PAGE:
Sunday, October 19, 2008

Favorite Moments: Invasion of the Body Snatchers


Invasion of the Body Snatchers directed by Philip Kaufman in 1978 was a remake of the original done by Don Siegel in 1956. Because it created such a different landscape than the original, re-invented its characters and themes on such a creative level and provided a shocker ending that throws "feel-good ending" into the abyss of Hollywood Happy Land in favor of bleak despair, it could hardly be called a remake. In today's parlance, it would be called a "re-imagining." Philip Kaufman's Invasion of the Body Snatchers works not only as a thriller of creeping menace but as a wonderful satire on the seventies "Me Generation" as well, even managing to poke fun at New Age mumbo jumbo several years ahead of everyone else. For that, and many other reasons, it has long been a favorite of mine.

And it uses its San Francisco locale as well as Vertigo, and that's a compliment I don't dole out lightly. In the commentary by Kaufman on the DVD, one of the few commentaries I have actually found informative, he talks about how the TransAmerica building is used as a kind of Pod Central. They tried to work it into as many shots as possible so that when you watch the movie, as characters are having conversations or driving or walking about, there's the TransAmerica building in the background. It's never directly stated to be Pod Central, but Kaufman wanted to plant the seed (no pun intended) in the viewer's mind. And the scene of Donald Sutherland outside City Hall at the end stands as one of the creepiest images of the seventies. Even out of the context of the movie, there's just something about that shot that feels... off. Unsettling.

Another thing Kaufman discusses on the commentary track is the opening, which is what is featured here on my Favorite Moments post for October. Usually I put up a scene that takes place well within the movie's running time but this favorite moment comes right at the beginning as the credits start to roll. Kaufman wanted a short title card, following by this sequence with no opening credits but did not get his wish as the studio felt it was too long without characters or dialogue for the audience to stay with it. Ah yes, people generally do storm out of movies in a fury if no characters are introduced within three minutes. Why that must have happened at least, oh I don't know, I'm going to say never. Anyway, credits or not, I love this opening sequence.

First, there's the forbidding alien planet where the spores start their ascent to the dark reaches of space, while the soundtrack mixes music and screams, screams that will become familiar to the viewer later in the film. Then, as they make their way across the heavens the music takes on the spirit of the old horror and sci-fi classics of the fifties. As the spores approach Earth's atmosphere listen to the brass section sound out an ominous fanfare as the soundtrack introduces a clap of thunder right on cue. Only a couple of minutes into the opening sequence and Kaufman is already having the time of his life.

When the spores land, they take root on the leaves of other plants and the paranoia begins. A paranoia that Kaufman himself worked into the movie from the beginning. He talks on the commentary track of how he told the occasional bit player or extra to stare when they walked past someone. "Stare at them like you suspect them of something." And it works. You can see that from the start as Brooke Adams picks a spore and walks past a school teacher on a field trip. As she passes the teacher stares at her like she's done something wrong. That stare effect happens throughout the movie but Kaufman does two more things before this opening sequence ends.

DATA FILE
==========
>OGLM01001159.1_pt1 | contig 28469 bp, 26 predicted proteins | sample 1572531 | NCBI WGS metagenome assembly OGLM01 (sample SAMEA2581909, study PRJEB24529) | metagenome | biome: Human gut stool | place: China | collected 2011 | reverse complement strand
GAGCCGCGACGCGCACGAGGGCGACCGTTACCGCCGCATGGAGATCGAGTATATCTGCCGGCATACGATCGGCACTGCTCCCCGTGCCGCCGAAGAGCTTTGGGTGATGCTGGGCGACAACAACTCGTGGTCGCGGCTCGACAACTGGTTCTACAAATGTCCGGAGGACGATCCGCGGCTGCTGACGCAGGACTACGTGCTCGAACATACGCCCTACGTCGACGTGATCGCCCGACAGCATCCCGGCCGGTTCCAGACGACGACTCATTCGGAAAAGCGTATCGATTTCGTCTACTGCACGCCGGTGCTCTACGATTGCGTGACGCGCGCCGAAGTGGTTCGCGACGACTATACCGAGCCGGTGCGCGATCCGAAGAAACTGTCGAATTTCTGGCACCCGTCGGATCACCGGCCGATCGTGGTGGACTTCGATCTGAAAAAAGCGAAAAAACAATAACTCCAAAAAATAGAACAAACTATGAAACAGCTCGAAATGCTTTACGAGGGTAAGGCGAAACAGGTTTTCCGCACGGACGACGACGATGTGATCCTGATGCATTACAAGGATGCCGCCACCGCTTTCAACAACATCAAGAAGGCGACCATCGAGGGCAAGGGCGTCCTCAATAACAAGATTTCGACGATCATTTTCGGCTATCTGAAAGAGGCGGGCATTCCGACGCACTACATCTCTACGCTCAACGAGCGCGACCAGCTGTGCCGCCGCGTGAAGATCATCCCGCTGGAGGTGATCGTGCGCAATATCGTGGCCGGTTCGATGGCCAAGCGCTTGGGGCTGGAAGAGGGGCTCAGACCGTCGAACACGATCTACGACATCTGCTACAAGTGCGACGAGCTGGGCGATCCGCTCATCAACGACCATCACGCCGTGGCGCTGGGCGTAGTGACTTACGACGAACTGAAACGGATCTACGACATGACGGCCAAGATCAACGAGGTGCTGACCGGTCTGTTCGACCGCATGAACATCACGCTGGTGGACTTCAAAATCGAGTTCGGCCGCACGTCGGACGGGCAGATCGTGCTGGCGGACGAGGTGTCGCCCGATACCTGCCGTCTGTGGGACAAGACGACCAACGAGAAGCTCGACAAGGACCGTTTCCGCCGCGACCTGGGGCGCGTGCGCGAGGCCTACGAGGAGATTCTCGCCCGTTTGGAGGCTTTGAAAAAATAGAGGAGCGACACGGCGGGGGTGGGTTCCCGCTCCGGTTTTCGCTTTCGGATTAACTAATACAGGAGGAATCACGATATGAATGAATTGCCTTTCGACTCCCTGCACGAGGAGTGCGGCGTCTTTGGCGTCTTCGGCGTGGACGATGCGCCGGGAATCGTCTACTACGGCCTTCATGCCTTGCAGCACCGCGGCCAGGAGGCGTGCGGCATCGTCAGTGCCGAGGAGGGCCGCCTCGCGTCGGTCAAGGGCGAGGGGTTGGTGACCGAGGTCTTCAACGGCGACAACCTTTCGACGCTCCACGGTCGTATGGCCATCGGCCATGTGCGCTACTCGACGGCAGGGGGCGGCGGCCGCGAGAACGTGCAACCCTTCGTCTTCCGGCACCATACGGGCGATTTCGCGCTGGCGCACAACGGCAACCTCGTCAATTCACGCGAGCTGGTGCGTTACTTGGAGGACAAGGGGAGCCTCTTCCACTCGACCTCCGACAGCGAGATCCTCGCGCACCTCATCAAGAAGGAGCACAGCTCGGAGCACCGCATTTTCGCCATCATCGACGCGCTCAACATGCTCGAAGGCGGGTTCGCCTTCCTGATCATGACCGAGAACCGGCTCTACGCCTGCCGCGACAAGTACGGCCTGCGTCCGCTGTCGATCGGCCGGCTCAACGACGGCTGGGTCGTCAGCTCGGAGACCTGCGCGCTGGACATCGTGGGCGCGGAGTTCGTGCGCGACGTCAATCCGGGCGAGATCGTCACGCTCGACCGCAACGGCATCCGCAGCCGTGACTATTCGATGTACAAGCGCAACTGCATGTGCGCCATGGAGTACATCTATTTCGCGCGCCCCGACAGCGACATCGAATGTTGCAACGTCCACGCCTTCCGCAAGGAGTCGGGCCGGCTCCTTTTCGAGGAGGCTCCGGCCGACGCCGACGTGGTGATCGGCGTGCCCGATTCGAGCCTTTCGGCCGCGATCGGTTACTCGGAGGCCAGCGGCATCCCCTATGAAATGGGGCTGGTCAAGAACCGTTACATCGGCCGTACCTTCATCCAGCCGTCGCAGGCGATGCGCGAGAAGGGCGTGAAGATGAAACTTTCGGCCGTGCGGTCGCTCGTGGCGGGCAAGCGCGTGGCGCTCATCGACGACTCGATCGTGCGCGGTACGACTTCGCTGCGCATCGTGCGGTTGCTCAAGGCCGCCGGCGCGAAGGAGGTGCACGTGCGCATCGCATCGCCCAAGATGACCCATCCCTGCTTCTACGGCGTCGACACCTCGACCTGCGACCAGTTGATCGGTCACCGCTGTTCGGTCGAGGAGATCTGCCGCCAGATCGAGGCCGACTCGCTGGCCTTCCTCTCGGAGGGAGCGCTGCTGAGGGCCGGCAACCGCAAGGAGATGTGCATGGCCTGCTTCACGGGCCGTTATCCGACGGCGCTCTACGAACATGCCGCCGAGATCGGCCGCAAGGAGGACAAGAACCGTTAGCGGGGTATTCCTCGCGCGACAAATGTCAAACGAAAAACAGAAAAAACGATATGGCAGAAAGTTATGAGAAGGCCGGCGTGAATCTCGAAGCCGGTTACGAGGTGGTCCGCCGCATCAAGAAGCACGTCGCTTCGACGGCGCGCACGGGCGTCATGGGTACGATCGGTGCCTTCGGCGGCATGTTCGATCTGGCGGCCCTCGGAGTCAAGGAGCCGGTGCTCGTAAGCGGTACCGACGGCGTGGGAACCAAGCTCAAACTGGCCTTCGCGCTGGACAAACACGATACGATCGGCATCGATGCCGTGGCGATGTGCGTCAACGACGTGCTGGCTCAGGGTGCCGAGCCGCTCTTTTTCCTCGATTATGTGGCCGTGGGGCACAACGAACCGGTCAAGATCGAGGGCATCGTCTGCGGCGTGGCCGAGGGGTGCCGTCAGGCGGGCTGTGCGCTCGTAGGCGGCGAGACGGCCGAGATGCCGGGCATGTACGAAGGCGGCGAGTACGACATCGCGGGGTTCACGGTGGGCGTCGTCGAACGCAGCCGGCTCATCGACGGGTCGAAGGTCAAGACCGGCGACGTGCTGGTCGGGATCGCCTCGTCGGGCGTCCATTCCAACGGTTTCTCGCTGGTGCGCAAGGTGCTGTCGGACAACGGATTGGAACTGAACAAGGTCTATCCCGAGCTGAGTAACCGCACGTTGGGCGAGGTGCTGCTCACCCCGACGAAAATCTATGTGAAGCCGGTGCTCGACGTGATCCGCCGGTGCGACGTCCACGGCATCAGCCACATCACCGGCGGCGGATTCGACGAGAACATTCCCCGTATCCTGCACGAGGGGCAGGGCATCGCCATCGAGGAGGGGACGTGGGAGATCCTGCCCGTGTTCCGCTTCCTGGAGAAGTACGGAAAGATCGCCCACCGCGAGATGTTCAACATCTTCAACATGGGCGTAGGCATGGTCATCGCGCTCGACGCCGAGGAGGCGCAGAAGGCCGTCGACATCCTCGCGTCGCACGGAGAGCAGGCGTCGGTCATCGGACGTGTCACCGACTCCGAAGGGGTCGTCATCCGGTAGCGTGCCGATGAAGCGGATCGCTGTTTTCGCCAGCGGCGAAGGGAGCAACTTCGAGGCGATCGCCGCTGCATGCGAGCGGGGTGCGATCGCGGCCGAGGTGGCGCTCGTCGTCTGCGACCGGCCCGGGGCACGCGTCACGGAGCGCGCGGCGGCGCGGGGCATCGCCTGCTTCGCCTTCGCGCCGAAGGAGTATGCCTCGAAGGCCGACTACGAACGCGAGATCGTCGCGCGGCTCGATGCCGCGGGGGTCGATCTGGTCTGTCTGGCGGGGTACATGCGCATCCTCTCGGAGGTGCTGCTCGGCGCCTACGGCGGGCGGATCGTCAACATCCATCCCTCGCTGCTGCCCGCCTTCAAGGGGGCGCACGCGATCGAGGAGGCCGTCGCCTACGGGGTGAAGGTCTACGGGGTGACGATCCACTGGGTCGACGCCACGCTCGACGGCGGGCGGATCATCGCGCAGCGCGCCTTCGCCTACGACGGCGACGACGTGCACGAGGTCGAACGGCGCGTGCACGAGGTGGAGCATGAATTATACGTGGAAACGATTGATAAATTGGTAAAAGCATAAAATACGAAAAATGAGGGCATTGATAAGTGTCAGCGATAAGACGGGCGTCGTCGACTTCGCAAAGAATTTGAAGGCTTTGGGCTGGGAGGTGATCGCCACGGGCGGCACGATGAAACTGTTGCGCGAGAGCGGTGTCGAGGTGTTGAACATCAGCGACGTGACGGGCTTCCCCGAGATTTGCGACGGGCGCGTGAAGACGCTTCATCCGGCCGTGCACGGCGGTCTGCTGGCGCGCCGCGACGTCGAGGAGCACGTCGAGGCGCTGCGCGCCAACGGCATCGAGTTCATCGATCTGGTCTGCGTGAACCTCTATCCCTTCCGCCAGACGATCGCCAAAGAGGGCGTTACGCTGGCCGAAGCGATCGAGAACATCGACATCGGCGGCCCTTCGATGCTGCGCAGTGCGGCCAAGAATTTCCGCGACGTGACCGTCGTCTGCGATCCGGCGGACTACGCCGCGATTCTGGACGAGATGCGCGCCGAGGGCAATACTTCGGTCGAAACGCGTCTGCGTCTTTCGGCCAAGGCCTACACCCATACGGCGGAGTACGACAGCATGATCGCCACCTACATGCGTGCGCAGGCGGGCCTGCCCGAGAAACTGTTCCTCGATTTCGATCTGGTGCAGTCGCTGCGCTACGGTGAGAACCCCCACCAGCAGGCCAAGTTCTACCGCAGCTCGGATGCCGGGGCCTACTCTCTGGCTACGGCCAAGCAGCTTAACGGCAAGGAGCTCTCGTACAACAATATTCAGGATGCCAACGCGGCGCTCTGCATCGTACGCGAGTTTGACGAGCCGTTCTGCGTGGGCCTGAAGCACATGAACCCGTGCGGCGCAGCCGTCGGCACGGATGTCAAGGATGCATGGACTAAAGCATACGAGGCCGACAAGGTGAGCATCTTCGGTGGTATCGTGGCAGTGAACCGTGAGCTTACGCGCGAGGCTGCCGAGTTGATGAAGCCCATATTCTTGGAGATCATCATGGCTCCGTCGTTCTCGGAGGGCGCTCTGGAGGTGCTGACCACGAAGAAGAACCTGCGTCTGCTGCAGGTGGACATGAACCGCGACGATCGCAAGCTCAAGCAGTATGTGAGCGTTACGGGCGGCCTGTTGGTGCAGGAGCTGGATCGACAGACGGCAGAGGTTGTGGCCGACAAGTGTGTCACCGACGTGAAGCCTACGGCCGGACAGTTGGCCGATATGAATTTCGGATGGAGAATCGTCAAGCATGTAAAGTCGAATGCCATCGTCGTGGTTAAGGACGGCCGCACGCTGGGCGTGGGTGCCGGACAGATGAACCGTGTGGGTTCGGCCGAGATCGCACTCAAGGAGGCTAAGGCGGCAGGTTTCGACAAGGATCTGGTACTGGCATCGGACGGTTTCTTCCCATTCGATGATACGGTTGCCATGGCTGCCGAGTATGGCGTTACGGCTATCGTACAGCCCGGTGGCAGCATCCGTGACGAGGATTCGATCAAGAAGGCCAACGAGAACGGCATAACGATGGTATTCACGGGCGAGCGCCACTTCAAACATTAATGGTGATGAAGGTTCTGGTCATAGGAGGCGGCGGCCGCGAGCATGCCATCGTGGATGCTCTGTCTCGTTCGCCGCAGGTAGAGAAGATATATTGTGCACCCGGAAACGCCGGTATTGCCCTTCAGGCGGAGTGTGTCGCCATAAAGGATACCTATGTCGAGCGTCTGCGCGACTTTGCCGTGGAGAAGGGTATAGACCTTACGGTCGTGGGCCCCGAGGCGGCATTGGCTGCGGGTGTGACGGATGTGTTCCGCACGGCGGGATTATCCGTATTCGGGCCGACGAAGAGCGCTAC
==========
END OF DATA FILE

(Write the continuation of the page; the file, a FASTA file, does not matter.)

First, he gives us one of the best, and creepiest, cameos in movie history, by having Robert Duvall in priestly garb, swinging with some children, staring at the teacher. As Kaufman explains on the commentary track , Duvall just happened to be in town during the production and visited the set. Kaufman asked him if he wouldn't mind doing a cameo and Duvall said he'd love to. Kaufman had the costume staff grab a get-up, any get-up, and it turned out to be the priest attire you see in the movie. Then Duvall asked what to do and Kaufman said, "I don't know. Sit on that swing and stare at that teacher." It adds to the already paranoid mood of the movie in disarming fashion, and the movie is only a few minutes into its running time.

Then, he gives us his first use of San Francisco's famed slants and curves, as Adams makes her way to her townhouse. Kaufman shoots the houses not straight on but from an angle that exaggerates the slant. As Adams makes her way in, the houses look as though they could topple like dominoes, from left to right across the screen. A sense of imminent disaster, or things not being quite in order, is established immediately. If an opening sequence has as its job to set the mood, tone and atmosphere for the story to follow, then this opening sequence surely qualifies as one of the best ever. It aces every test an opening sequence is given.

Invasion of the Body Snatchers has been praised from the moment of its release but there are times when, due to it's genre and subject matter, I don't think it gets enough praise. More often than not it's a case of faint praise, where the person doing the praising makes sure to mention the genre: "Sure, it's a fantastic sci-fi, horror movie. One of the best." It's never just a great movie, period. Well, it is. It's a re-imagining, a remake and a whole new movie all in one. It twists its satire around horror and its horror around suspense and works on every one of those levels. And this, ladies and gentlemen, is how it starts. Enjoy.



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